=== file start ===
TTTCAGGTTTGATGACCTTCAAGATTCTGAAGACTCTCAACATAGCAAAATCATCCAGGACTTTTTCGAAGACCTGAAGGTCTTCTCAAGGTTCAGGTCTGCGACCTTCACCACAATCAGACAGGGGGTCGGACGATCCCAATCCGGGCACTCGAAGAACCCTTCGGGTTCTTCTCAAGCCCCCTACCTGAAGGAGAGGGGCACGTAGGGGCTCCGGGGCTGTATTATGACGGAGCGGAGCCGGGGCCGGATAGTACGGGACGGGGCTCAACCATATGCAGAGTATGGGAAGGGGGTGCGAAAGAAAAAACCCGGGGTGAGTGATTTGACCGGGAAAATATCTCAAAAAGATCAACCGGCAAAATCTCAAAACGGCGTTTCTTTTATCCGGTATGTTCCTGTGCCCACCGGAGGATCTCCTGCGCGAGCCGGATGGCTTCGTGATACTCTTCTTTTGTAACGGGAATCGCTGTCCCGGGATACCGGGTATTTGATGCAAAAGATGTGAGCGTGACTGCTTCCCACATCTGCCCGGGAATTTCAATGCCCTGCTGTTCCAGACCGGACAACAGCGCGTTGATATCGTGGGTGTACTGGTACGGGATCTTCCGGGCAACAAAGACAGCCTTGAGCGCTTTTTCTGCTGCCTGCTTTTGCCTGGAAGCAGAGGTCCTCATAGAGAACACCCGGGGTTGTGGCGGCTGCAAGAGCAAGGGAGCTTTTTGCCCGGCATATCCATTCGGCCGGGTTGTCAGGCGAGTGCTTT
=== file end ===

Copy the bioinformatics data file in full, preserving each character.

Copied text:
TTTCAGGTTTGATGACCTTCAAGATTCTGAAGACTCTCAACATAGCAAAATCATCCAGGACTTTTTCGAAGACCTGAAGGTCTTCTCAAGGTTCAGGTCTGCGACCTTCACCACAATCAGACAGGGGGTCGGACGATCCCAATCCGGGCACTCGAAGAACCCTTCGGGTTCTTCTCAAGCCCCCTACCTGAAGGAGAGGGGCACGTAGGGGCTCCGGGGCTGTATTATGACGGAGCGGAGCCGGGGCCGGATAGTACGGGACGGGGCTCAACCATATGCAGAGTATGGGAAGGGGGTGCGAAAGAAAAAACCCGGGGTGAGTGATTTGACCGGGAAAATATCTCAAAAAGATCAACCGGCAAAATCTCAAAACGGCGTTTCTTTTATCCGGTATGTTCCTGTGCCCACCGGAGGATCTCCTGCGCGAGCCGGATGGCTTCGTGATACTCTTCTTTTGTAACGGGAATCGCTGTCCCGGGATACCGGGTATTTGATGCAAAAGATGTGAGCGTGACTGCTTCCCACATCTGCCCGGGAATTTCAATGCCCTGCTGTTCCAGACCGGACAACAGCGCGTTGATATCGTGGGTGTACTGGTACGGGATCTTCCGGGCAACAAAGACAGCCTTGAGCGCTTTTTCTGCTGCCTGCTTTTGCCTGGAAGCAGAGGTCCTCATAGAGAACACCCGGGGTTGTGGCGGCTGCAAGAGCAAGGGAGCTTTTTGCCCGGCATATCCATTCGGCCGGGTTGTCAGGCGAGTGCTTT